The Appropriation of Bhagat Singh

Mar 11, 2023

The author attempts to critically analyse how historical figures, Bhagat Singh in this case, have been instrumentalised by different political factions. He puts forth certain reasons as to why the Left in India have failed to recognise the potential of mobilising young people using icons like Bhagat Singh.

Navigating the streets of the “cow belt” one would observe a familiar sticker across many vehicles - the bust of Bhagat Singh. The execution of this young revolutionary in 1931 by our former colonial masters etched his name in history books, immortalizing him as the national youth icon transcending multiple generations. While his thoughts and opinions are still considered relevant in the current national politics, it is a blunder that his ideology has been so blatantly appropriated by right-wing nationalists through the post-colonial politics of India.  This article aims to analyze how left-wing parties in India failed to utilize their biggest resource, that is, the potential to weaponize Bhagat Singh’s ideology for their own political gain. After all, these doctrines still have immense relevance in Indian political spheres; as witnessed in car stickers and election slogans equally.


The political environment of India historically possessed a vibrance of political flavors- from the Communist Ghadar Party to the Hindu Mahasabha. Bhagat Singh was born in a politically active family based in colonial Punjab, witness to a myriad of political inflammations. From an early age, he was exposed to the mass movements for Independence, and figures such as Mahatma Gandhi, who had been successful in uniting a considerable section of the Indian population. The failures of these movements are said to have influenced the young Bhagat Singh, pushing him further toward the vast multitude of ideological options available in Punjab, including that of Communism.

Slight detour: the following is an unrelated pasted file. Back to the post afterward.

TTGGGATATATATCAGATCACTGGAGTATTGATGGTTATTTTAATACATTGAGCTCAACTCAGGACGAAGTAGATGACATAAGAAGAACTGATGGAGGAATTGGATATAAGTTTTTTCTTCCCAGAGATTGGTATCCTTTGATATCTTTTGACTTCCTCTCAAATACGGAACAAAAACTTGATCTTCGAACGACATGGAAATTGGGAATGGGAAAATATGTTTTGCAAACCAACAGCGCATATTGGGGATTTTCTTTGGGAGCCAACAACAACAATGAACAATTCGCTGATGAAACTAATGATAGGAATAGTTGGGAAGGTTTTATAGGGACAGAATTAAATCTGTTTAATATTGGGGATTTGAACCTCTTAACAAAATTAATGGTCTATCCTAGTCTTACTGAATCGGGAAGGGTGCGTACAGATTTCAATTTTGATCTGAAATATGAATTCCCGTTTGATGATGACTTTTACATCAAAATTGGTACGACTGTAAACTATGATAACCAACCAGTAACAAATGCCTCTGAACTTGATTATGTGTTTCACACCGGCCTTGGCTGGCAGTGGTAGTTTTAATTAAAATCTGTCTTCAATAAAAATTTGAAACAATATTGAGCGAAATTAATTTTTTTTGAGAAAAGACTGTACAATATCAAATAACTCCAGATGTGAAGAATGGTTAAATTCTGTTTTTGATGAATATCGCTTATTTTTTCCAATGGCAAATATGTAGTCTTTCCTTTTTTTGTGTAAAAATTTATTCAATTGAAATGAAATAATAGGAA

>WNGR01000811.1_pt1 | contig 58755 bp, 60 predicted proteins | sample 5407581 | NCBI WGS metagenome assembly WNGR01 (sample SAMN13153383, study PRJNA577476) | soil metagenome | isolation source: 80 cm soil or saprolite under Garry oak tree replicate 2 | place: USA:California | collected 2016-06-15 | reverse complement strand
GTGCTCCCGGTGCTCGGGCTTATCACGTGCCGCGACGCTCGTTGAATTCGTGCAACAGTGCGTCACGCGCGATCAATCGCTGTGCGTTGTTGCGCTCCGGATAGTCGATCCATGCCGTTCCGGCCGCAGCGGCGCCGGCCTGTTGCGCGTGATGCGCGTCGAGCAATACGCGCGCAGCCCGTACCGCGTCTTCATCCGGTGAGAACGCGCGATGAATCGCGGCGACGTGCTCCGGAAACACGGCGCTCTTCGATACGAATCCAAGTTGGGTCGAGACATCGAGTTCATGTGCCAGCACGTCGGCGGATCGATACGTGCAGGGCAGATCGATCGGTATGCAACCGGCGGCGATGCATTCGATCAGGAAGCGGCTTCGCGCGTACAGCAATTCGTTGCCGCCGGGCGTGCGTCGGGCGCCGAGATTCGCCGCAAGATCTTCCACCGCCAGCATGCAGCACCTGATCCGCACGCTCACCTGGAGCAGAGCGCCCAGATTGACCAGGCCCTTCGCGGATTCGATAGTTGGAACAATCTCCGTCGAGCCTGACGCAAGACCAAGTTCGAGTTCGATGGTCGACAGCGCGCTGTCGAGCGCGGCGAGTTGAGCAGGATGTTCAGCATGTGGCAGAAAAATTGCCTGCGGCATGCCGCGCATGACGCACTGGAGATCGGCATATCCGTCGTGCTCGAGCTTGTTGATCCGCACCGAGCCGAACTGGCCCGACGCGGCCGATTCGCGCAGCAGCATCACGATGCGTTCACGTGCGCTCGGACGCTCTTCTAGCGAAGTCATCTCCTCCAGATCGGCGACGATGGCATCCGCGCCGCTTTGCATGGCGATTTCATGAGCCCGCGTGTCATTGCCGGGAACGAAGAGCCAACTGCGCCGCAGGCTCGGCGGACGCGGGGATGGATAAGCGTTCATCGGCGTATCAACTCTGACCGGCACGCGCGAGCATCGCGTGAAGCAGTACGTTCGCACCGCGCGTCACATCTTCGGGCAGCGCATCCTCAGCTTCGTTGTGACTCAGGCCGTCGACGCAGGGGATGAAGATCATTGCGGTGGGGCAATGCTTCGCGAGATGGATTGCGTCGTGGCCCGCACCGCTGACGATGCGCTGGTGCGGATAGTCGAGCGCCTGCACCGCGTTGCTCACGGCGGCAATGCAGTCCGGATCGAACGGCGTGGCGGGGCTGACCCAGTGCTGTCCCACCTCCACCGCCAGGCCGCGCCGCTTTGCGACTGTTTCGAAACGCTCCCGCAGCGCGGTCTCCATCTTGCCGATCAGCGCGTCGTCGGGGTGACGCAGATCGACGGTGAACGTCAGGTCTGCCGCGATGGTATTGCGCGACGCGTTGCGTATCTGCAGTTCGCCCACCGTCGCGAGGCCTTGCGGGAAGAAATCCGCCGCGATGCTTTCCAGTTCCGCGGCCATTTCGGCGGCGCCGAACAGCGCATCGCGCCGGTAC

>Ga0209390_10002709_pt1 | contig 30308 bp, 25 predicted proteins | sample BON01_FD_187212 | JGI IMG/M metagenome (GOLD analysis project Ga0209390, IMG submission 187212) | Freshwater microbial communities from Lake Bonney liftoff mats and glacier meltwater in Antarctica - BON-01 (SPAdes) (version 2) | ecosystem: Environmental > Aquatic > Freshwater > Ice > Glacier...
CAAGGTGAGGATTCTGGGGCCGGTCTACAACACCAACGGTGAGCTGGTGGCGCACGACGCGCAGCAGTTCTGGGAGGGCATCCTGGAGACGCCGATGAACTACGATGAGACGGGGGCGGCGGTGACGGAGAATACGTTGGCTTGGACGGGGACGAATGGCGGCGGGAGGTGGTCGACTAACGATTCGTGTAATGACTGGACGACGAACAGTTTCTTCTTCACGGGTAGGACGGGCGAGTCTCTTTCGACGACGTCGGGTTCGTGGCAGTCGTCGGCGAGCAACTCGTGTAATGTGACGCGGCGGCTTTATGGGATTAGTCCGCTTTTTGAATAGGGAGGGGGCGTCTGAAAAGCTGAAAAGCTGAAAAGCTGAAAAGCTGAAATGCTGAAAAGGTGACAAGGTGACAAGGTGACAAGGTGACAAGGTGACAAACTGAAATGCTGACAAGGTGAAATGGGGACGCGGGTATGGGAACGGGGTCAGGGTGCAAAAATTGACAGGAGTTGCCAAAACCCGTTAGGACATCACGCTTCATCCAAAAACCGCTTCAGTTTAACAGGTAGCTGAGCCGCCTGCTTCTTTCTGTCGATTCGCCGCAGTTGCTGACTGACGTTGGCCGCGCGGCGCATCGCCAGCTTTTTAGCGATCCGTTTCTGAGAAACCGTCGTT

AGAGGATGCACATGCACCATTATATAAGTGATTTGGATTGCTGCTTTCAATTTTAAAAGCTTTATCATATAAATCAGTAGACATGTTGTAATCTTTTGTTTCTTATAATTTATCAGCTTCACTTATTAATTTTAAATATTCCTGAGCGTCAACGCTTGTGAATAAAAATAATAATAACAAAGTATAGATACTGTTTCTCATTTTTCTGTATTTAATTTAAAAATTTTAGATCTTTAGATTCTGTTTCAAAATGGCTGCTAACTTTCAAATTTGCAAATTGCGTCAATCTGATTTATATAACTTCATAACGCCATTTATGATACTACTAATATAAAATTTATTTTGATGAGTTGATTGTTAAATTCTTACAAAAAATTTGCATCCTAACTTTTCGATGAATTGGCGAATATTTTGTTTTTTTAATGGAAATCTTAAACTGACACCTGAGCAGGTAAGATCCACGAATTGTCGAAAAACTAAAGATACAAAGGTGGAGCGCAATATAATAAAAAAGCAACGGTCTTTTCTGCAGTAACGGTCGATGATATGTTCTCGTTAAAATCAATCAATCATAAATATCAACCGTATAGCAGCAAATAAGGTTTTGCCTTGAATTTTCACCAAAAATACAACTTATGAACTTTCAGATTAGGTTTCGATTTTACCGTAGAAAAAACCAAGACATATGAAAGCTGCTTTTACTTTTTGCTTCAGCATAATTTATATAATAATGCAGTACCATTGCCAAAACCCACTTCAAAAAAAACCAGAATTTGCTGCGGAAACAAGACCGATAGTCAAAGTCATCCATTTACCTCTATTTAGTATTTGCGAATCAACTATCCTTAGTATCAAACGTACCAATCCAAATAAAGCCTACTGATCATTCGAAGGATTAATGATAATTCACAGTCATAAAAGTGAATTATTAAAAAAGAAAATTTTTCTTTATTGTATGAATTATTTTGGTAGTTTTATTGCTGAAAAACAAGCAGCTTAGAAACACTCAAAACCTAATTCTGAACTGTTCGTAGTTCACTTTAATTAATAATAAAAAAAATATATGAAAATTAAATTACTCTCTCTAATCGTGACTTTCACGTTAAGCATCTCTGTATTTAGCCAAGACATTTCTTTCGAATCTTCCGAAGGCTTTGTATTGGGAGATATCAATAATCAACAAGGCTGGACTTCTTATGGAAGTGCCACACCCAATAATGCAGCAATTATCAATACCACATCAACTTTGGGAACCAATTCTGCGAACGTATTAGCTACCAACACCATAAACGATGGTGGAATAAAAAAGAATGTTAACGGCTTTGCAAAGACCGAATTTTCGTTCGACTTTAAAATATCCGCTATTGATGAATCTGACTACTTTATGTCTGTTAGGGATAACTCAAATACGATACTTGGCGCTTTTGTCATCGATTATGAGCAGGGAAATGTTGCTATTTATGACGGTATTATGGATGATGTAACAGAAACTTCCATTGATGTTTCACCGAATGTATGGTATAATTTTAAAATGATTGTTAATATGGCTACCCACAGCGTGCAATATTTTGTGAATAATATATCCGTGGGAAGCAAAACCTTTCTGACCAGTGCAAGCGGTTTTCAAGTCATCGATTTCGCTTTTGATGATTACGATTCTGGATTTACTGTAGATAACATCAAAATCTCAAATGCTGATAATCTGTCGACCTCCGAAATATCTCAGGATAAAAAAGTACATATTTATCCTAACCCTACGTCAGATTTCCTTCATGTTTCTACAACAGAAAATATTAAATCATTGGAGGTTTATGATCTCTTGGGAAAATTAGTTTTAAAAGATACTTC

As Fascism and Communism gained momentum as global movements in the 1920s, the youth-based freedom movements in India started getting influenced by these ideas. The definition of freedom itself changed for young revolutionaries like Bhagat Singh, it was no longer just stealing power from colonial masters, but people controlling that power. This could be seen in the rechristening of the Hindustan Republican Association (HRA) as the Hindustan Socialist Republican Association (HSRA), a revolutionary organization of which Bhagat Singh was an integral part. It cannot be denied that our most iconic youth figure was a believer in Marxist ideology and was inspired by the Russian revolution of 1917.


Left-wing parties in India effectively failed to utilize a great weapon, that of Bhagat Singh’s socialist doctrines, to reach out to and establish a base amongst Indian youth. While parties like the Indian National Congress were able to center themselves around important figures, the Communist Party of India did not even consider referencing Bhagat Singh whose popularity was arguably comparable to that of Gandhi. Sensing an opportunity, right-wing outfits were quick to jump on this great opportunity. For decades now the memory of this youth icon has been maligned and slayed by organizations like the RSS. What is even more ironic is that there have been attempts to wrap the atheist Singh as a proponent of the Arya Samaj!

The Communist Party of India (the largest Left-Wing outfit in India) has been riddled with internal conflict that also divided the party into two parts, and party stability seems hard to achieve. One can also point towards their failures to understand that affiliations with foreign figures like Lenin and Marx won’t help them connect with the youth in India. While Bhagat Singh could’ve been a savior, the isolation of the party from the issues of the people seems to answer their considerable irrelevance in the northern half of the country. 


However, it would be incorrect to assume that the recognition of Bhagat Singh as a comrade by the Left-Wing parties would have been sufficient to establish them as a power in national politics today. The CPI(M) has seen its days of glory that saw them rule West Bengal and Kerala for decades, the latter of which they still do. But it cannot be denied that a pull of youth is still generated in the name of this great revolutionary. It can effectively be seen in the actions of the Aam Aadmi Party (AAP), which rode on the popularity of Ambedkar and Singh to capture Punjab in the recent historic state elections. 


What this article aimed to emphasize was the glaring errors of the Left ideology culture in India that had a boon in the name of Bhagat Singh. The appropriation of this youth icon is a taint to the memory of his sacrifice for the independence struggle. I view it as unfair to gobble up his identity for the sake of political gains, which should be a critical concern for the youth in India and the Left that strives to remain relevant.